I’m just back from a trip in Barcelona where I presented MySQL 8.0 InnoDB Cluster (at dataops and Barcelona MySQL Meetup) and the majority of feedback was great, but I also had some comments on the demos I showed. The first one was: This is a joke of course (maybe it’s true for some), people found it very easy and they liked it. But then, the second one was that all I showed wasn’t easy to find, some people who already played with the solution didn’t succeeded in creating a cluster so easily… not because they had errors or encountered bugs, but more because they just didn’t know how to do it. The goal of this blog post is to illustrate how to create a MySQL 8.0 InnoDB Cluster very quickly using the new MySQL Shell only ! Initial environment We have 3 MySQL 8.0.11 instances running: mysql1, mysql2 and mysql3 They can all communicate to each others and they have a user with all privileges created on each of them : clusteradmin. Nothing else has been changed, no configuration file has been modified. The only important thing is that if you have created the admin user on them individually, just run RESET MASTER on all the instances. Quick Cluster Creation Let’s connect to one instance (doesn’t matter which one), and let’s create the cluster. I will list all commands needed to create the cluster very quickly and on a next post I will explain them in more details: Connection using the Shell MySQL JS> \c clusteradmin@mysql1 Creating a session to 'clusteradmin@mysql1' Enter password: **** Fetching schema names for autocompletion... Press ^C to stop. Your MySQL connection id is 10 (X protocol) Server version: 8.0.11 MySQL Community Server - GPL No default schema selected; type \use to set one. MySQL [mysql1+ ssl] JS> MySQL Configuration MySQL [mysql1+ ssl] JS> dba.configureInstance('clusteradmin@mysql1',{'restart': true}) You will prompted to validate the changes and if a restart of MySQL is required, it will happen (if you use a default MySQL installation, 3 settings will be changed and a restart will be required). And you need to configure all the other nodes that you want to be part of the cluster: MySQL [mysql1+ ssl] JS> dba.configureInstance('clusteradmin@mysql2',{'restart': true}) MySQL [mysql1+ ssl] JS> dba.configureInstance('clusteradmin@mysql3',{'restart': true}) Cluster Creation When the servers are restarted, just connect again to one of them using the Shell and create the cluster: MySQL [mysql1+ ssl] JS> \c clusteradmin@mysql1 MySQL [mysql1+ ssl] JS> cluster=dba.createCluster('MyCluster') Now you already have a cluster but with only one membere, you can verify this using the status() method of the cluster object we created: MySQL [mysql1+ ssl] JS> cluster.status() { "clusterName": "MyCluster", "defaultReplicaSet": { "name": "default", "primary": "mysql1:3306", "ssl": "REQUIRED", "status": "OK_NO_TOLERANCE", "statusText": "Cluster is NOT tolerant to any failures.", "topology": { "mysql1:3306": { "address": "mysql1:3306", "mode": "R/W", "readReplicas": {}, "role": "HA", "status": "ONLINE" } } }, "groupInformationSourceMember": "mysql://clusteradmin@mysql1:3306" } Add the other members Now it’s time to add the 2nd and 3rd member to the new cluster: MySQL [mysql1+ ssl] JS> cluster.addInstance('clusteradmin@mysql2:3306') MySQL [mysql1+ ssl] JS> cluster.addInstance('clusteradmin@mysql3:3306') Please, pay attention that here the port for MySQL standard protocol (3306) is required. Check the cluster We can verify our cluster using again the status() method: MySQL [mysql1+ ssl] JS> cluster.status() { "clusterName": "MyCluster", "defaultReplicaSet": { "name": "default", "primary": "mysql1:3306", "ssl": "REQUIRED", "status": "OK", "statusText": "Cluster is ONLINE and can tolerate up to ONE failure.", "topology": { "mysql1:3306": { "address": "mysql1:3306", "mode": "R/W", "readReplicas": {}, "role": "HA", "status": "ONLINE" }, "mysql2:3306": { "address": "mysql2:3306", "mode": "R/O", "readReplicas": {}, "role": "HA", "status": "ONLINE" }, "mysql3:3306": { "address": "mysql3:3306", "mode": "R/O", "readReplicas": {}, "role": "HA", "status": "ONLINE" } } }, "groupInformationSourceMember": "mysql://clusteradmin@mysql1:3306" } And voilà ! We have a 3 node MySQL 8.0 InnoDB Cluster ! Minimal Commands Summary connect to mysql1: \c clusteradmin@mysql1 configure mysql1: dba.configureInstance('clusteradmin@mysql1',{'restart': true}) configure mysql2: dba.configureInstance('clusteradmin@mysql2',{'restart': true}) configure mysql3: dba.configureInstance('clusteradmin@mysql3',{'restart': true}) connect to mysql1 (after restart): \c clusteradmin@mysql1 create cluster: dba.createCluster('MyCluster') add mysql2 to the cluster: cluster.addInstance('clusteradmin@mysql2:3306') add mysql3 to the cluster: cluster.addInstance('clusteradmin@mysql3:3306')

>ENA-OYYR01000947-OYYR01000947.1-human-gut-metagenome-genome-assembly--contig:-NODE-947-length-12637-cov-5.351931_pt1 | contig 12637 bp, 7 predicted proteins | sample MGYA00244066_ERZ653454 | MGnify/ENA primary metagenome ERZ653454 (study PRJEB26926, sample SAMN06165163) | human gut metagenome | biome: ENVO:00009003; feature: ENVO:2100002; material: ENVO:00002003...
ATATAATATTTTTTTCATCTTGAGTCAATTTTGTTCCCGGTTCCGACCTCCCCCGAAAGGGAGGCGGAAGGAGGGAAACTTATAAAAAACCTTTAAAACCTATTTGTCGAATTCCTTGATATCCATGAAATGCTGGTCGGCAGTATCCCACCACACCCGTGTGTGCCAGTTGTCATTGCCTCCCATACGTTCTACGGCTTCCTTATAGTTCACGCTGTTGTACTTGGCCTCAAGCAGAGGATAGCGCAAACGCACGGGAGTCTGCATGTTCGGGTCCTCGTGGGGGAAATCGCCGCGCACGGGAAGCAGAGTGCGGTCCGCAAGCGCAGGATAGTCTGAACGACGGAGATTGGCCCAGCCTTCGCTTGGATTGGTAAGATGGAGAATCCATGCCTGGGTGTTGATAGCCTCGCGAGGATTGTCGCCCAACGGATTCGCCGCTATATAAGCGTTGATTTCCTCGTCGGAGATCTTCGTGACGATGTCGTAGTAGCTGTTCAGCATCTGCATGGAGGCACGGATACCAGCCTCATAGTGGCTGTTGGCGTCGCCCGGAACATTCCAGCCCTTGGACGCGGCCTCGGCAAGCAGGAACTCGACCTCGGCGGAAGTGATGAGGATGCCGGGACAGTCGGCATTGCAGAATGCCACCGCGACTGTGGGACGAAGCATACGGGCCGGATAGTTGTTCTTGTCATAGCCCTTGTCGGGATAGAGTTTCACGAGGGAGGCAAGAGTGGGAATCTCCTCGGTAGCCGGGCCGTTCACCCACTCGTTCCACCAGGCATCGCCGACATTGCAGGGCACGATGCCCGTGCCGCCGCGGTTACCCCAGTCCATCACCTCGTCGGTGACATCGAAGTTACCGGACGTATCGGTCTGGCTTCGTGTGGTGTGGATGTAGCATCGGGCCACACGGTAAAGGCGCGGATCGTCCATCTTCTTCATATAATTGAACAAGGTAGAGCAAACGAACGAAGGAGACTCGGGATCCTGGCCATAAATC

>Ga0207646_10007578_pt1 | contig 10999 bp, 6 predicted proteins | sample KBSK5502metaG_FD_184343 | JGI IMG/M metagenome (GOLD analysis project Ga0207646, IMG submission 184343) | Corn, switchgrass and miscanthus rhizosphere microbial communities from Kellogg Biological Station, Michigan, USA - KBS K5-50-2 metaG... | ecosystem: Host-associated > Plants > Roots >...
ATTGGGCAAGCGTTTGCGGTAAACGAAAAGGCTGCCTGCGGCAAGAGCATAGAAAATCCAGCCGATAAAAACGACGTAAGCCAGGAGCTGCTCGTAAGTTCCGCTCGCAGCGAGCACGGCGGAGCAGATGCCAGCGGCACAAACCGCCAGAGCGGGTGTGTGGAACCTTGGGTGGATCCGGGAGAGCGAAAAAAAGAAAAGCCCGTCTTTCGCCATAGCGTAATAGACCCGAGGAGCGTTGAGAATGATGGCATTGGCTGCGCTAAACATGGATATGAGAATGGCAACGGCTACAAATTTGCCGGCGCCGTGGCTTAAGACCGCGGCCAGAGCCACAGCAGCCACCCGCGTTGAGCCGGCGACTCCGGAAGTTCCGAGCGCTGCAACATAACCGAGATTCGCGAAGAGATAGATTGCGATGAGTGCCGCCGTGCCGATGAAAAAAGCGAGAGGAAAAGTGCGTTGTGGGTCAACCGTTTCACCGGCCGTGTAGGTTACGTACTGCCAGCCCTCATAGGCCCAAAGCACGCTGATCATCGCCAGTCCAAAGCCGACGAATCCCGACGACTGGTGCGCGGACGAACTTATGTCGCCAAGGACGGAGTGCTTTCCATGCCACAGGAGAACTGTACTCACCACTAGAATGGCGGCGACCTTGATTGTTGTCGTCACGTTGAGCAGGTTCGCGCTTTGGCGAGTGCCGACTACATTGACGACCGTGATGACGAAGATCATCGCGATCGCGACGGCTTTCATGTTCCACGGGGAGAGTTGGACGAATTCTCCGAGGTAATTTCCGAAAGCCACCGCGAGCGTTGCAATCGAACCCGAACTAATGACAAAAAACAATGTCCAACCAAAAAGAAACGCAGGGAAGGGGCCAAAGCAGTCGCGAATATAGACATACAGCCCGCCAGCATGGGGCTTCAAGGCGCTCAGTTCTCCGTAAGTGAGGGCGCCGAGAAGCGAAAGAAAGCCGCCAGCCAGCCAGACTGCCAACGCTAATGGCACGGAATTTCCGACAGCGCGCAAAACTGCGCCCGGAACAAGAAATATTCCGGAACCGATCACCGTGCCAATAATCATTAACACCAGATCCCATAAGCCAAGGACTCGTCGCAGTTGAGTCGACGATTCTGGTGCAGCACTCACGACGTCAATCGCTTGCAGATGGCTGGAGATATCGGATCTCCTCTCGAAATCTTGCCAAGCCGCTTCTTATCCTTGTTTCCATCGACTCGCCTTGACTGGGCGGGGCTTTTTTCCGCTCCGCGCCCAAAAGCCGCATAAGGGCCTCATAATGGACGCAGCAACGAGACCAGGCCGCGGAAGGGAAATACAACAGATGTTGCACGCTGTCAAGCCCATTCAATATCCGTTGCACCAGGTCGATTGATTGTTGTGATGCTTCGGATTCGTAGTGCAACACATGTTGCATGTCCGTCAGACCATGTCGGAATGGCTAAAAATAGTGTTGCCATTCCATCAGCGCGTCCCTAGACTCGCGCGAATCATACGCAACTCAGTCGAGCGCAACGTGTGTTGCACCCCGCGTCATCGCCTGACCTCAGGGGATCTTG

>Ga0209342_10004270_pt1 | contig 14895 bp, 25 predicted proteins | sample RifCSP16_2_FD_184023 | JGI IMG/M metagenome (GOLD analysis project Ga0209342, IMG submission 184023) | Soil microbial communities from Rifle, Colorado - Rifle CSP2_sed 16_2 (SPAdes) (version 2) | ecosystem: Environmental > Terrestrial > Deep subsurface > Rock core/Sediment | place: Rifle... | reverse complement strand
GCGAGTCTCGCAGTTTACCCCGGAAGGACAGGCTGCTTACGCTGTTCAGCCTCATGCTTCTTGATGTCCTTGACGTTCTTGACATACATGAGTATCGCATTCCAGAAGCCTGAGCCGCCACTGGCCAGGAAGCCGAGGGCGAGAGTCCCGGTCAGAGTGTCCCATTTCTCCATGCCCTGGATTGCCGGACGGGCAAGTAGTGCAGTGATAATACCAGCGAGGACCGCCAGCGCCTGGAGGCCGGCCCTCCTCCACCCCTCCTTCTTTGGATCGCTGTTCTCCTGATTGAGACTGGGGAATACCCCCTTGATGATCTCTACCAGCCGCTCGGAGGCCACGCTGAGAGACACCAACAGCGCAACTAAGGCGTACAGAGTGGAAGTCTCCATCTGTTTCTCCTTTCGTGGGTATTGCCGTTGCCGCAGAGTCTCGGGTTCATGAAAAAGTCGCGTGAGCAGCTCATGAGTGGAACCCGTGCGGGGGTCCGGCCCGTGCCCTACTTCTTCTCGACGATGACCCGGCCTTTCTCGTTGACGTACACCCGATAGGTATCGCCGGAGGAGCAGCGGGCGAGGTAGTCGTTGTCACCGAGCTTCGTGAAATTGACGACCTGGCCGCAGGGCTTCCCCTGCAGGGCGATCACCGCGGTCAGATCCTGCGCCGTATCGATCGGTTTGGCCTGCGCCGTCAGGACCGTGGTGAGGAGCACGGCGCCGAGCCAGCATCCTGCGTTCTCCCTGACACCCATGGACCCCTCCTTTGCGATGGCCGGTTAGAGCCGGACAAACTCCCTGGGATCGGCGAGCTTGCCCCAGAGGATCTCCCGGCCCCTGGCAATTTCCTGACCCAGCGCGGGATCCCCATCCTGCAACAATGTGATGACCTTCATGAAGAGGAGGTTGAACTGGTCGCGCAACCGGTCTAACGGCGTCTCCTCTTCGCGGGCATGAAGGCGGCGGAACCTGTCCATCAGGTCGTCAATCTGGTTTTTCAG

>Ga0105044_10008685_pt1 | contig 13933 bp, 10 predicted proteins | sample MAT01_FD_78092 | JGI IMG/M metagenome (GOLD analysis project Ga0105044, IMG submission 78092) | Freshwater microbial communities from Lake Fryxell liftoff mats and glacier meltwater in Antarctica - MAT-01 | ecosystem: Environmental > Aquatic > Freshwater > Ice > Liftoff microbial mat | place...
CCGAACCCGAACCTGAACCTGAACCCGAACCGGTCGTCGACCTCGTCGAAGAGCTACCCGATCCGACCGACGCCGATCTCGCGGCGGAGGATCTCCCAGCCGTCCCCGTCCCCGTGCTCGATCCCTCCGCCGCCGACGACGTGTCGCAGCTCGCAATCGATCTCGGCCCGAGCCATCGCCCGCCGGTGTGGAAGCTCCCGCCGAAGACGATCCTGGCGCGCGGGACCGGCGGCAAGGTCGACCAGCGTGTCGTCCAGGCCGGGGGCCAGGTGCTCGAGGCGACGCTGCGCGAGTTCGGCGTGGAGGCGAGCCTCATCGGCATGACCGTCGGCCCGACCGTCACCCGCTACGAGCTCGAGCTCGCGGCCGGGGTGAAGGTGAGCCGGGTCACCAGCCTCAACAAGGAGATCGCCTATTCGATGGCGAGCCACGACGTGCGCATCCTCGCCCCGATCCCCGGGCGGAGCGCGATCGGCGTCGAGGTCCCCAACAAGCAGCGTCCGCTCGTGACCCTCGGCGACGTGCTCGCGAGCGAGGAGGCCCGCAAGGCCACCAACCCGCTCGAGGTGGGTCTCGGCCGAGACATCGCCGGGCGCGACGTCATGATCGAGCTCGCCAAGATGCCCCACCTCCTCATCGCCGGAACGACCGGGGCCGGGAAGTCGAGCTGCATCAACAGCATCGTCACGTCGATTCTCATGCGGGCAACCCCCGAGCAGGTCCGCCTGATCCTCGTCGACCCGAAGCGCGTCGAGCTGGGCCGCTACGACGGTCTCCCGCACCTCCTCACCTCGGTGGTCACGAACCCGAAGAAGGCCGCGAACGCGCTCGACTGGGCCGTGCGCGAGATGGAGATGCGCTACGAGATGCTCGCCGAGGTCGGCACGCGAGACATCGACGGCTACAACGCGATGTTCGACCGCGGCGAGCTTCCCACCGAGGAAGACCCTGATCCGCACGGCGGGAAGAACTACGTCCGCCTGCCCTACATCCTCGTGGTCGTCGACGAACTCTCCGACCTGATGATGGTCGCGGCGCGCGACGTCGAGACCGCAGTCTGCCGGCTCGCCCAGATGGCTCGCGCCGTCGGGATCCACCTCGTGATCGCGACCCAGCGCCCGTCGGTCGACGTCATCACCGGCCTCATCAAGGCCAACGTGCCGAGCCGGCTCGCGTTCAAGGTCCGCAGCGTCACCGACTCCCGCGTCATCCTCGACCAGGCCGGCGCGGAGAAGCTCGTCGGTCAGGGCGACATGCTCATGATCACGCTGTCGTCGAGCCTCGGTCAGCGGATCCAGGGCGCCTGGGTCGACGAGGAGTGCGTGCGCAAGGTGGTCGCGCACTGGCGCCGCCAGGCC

• On Partitioning in MySQL